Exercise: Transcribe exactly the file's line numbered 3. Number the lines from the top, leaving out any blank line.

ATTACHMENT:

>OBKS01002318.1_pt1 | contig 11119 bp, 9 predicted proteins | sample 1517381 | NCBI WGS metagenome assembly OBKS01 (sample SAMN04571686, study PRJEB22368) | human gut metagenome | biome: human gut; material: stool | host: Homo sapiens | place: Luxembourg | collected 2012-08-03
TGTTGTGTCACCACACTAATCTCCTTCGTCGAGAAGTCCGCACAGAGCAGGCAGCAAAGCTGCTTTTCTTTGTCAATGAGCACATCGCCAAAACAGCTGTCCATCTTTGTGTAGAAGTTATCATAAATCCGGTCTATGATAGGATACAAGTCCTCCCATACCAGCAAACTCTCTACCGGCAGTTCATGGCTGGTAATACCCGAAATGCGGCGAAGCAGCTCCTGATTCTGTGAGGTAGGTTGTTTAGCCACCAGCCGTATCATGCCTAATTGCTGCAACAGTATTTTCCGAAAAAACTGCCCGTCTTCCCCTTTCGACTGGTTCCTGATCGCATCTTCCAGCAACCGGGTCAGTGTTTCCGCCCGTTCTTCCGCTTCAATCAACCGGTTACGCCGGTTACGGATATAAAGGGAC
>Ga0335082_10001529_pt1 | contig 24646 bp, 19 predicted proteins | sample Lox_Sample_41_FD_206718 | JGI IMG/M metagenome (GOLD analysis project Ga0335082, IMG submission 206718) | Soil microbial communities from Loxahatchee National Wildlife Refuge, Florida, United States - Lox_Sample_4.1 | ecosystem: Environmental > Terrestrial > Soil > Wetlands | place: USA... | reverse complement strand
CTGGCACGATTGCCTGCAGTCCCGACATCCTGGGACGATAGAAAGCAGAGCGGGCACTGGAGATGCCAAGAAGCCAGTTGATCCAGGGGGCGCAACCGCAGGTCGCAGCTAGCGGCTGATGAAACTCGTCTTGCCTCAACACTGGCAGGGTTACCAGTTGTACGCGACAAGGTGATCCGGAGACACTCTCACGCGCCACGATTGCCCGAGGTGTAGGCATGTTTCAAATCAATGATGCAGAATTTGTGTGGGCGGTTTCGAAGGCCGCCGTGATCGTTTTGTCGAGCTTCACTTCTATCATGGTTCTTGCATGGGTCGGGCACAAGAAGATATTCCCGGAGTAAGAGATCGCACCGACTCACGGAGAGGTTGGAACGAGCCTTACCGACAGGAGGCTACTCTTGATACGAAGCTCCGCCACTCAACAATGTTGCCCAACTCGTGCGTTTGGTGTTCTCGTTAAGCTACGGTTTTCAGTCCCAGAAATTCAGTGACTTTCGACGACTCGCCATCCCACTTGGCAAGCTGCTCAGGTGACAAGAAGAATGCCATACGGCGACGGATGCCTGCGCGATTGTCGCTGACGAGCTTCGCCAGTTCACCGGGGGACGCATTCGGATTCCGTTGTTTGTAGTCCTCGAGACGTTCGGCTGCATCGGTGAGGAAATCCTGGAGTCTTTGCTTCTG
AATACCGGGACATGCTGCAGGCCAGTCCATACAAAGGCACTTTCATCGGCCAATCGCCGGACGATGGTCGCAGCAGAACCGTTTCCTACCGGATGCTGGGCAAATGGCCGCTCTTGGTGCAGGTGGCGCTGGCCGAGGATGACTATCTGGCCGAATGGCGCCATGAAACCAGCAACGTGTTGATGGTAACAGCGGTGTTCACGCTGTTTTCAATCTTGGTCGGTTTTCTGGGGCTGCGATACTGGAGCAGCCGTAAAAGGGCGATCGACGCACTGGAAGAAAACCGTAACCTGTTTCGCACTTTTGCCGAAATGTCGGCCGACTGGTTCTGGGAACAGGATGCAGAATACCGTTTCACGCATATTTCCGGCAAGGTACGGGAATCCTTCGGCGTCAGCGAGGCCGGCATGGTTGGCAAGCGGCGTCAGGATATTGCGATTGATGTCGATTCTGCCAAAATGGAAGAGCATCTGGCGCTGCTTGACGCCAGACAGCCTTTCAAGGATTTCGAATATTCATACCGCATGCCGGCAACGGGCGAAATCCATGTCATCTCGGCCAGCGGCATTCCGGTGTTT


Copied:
>Ga0335082_10001529_pt1 | contig 24646 bp, 19 predicted proteins | sample Lox_Sample_41_FD_206718 | JGI IMG/M metagenome (GOLD analysis project Ga0335082, IMG submission 206718) | Soil microbial communities from Loxahatchee National Wildlife Refuge, Florida, United States - Lox_Sample_4.1 | ecosystem: Environmental > Terrestrial > Soil > Wetlands | place: USA... | reverse complement strand